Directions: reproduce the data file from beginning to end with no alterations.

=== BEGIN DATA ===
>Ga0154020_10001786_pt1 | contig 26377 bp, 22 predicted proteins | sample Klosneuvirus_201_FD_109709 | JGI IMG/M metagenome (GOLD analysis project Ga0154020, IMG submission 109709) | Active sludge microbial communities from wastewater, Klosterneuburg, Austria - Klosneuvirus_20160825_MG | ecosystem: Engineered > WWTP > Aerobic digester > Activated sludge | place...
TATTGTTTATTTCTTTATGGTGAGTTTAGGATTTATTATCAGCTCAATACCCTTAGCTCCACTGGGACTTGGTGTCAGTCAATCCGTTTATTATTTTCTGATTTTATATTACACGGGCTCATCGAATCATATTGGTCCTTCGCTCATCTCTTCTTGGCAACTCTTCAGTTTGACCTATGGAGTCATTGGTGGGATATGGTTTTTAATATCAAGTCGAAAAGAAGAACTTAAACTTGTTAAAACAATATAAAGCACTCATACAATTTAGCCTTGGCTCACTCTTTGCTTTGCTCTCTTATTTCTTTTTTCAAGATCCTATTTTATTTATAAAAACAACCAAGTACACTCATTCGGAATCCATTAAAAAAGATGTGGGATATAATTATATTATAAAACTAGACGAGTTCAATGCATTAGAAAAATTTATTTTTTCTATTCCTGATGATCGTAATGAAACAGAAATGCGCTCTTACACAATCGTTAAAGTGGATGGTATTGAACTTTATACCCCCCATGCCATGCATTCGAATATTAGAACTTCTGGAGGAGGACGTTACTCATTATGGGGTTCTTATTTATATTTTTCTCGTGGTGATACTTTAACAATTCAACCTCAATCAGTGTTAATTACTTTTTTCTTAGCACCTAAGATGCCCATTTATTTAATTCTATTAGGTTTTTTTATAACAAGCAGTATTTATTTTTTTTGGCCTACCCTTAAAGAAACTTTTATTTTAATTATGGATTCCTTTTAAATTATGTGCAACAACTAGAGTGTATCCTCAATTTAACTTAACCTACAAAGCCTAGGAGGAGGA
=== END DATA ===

>Ga0154020_10001786_pt1 | contig 26377 bp, 22 predicted proteins | sample Klosneuvirus_201_FD_109709 | JGI IMG/M metagenome (GOLD analysis project Ga0154020, IMG submission 109709) | Active sludge microbial communities from wastewater, Klosterneuburg, Austria - Klosneuvirus_20160825_MG | ecosystem: Engineered > WWTP > Aerobic digester > Activated sludge | place...
TATTGTTTATTTCTTTATGGTGAGTTTAGGATTTATTATCAGCTCAATACCCTTAGCTCCACTGGGACTTGGTGTCAGTCAATCCGTTTATTATTTTCTGATTTTATATTACACGGGCTCATCGAATCATATTGGTCCTTCGCTCATCTCTTCTTGGCAACTCTTCAGTTTGACCTATGGAGTCATTGGTGGGATATGGTTTTTAATATCAAGTCGAAAAGAAGAACTTAAACTTGTTAAAACAATATAAAGCACTCATACAATTTAGCCTTGGCTCACTCTTTGCTTTGCTCTCTTATTTCTTTTTTCAAGATCCTATTTTATTTATAAAAACAACCAAGTACACTCATTCGGAATCCATTAAAAAAGATGTGGGATATAATTATATTATAAAACTAGACGAGTTCAATGCATTAGAAAAATTTATTTTTTCTATTCCTGATGATCGTAATGAAACAGAAATGCGCTCTTACACAATCGTTAAAGTGGATGGTATTGAACTTTATACCCCCCATGCCATGCATTCGAATATTAGAACTTCTGGAGGAGGACGTTACTCATTATGGGGTTCTTATTTATATTTTTCTCGTGGTGATACTTTAACAATTCAACCTCAATCAGTGTTAATTACTTTTTTCTTAGCACCTAAGATGCCCATTTATTTAATTCTATTAGGTTTTTTTATAACAAGCAGTATTTATTTTTTTTGGCCTACCCTTAAAGAAACTTTTATTTTAATTATGGATTCCTTTTAAATTATGTGCAACAACTAGAGTGTATCCTCAATTTAACTTAACCTACAAAGCCTAGGAGGAGGA